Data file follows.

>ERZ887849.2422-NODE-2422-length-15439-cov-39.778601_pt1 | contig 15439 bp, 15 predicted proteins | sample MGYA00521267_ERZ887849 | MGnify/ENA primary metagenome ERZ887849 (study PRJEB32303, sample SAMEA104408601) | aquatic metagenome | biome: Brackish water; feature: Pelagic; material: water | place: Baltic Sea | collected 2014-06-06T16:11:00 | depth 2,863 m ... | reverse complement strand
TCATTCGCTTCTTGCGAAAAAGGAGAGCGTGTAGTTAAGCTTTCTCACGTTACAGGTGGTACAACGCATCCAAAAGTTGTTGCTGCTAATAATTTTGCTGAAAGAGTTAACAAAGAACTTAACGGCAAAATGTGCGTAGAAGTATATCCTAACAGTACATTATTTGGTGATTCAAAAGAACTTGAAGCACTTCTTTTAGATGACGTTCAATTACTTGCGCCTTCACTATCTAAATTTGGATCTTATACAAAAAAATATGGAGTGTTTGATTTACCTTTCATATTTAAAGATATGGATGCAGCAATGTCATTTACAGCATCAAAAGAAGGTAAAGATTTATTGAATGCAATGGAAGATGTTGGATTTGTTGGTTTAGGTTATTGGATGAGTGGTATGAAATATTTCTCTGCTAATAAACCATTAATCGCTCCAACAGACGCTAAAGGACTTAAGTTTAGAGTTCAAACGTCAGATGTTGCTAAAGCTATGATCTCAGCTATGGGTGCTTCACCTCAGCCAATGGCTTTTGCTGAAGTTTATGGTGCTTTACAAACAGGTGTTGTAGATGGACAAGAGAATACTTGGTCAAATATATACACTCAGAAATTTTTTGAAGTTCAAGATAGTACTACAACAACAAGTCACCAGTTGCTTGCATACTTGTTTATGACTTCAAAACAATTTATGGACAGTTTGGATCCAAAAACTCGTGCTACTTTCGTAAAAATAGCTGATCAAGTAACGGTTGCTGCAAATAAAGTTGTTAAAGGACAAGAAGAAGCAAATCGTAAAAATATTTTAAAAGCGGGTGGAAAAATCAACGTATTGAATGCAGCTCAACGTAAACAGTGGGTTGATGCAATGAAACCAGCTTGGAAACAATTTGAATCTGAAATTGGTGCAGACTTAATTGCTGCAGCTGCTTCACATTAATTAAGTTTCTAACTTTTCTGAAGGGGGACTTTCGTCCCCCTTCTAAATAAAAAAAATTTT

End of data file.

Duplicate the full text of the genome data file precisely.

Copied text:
>ERZ887849.2422-NODE-2422-length-15439-cov-39.778601_pt1 | contig 15439 bp, 15 predicted proteins | sample MGYA00521267_ERZ887849 | MGnify/ENA primary metagenome ERZ887849 (study PRJEB32303, sample SAMEA104408601) | aquatic metagenome | biome: Brackish water; feature: Pelagic; material: water | place: Baltic Sea | collected 2014-06-06T16:11:00 | depth 2,863 m ... | reverse complement strand
TCATTCGCTTCTTGCGAAAAAGGAGAGCGTGTAGTTAAGCTTTCTCACGTTACAGGTGGTACAACGCATCCAAAAGTTGTTGCTGCTAATAATTTTGCTGAAAGAGTTAACAAAGAACTTAACGGCAAAATGTGCGTAGAAGTATATCCTAACAGTACATTATTTGGTGATTCAAAAGAACTTGAAGCACTTCTTTTAGATGACGTTCAATTACTTGCGCCTTCACTATCTAAATTTGGATCTTATACAAAAAAATATGGAGTGTTTGATTTACCTTTCATATTTAAAGATATGGATGCAGCAATGTCATTTACAGCATCAAAAGAAGGTAAAGATTTATTGAATGCAATGGAAGATGTTGGATTTGTTGGTTTAGGTTATTGGATGAGTGGTATGAAATATTTCTCTGCTAATAAACCATTAATCGCTCCAACAGACGCTAAAGGACTTAAGTTTAGAGTTCAAACGTCAGATGTTGCTAAAGCTATGATCTCAGCTATGGGTGCTTCACCTCAGCCAATGGCTTTTGCTGAAGTTTATGGTGCTTTACAAACAGGTGTTGTAGATGGACAAGAGAATACTTGGTCAAATATATACACTCAGAAATTTTTTGAAGTTCAAGATAGTACTACAACAACAAGTCACCAGTTGCTTGCATACTTGTTTATGACTTCAAAACAATTTATGGACAGTTTGGATCCAAAAACTCGTGCTACTTTCGTAAAAATAGCTGATCAAGTAACGGTTGCTGCAAATAAAGTTGTTAAAGGACAAGAAGAAGCAAATCGTAAAAATATTTTAAAAGCGGGTGGAAAAATCAACGTATTGAATGCAGCTCAACGTAAACAGTGGGTTGATGCAATGAAACCAGCTTGGAAACAATTTGAATCTGAAATTGGTGCAGACTTAATTGCTGCAGCTGCTTCACATTAATTAAGTTTCTAACTTTTCTGAAGGGGGACTTTCGTCCCCCTTCTAAATAAAAAAAATTTT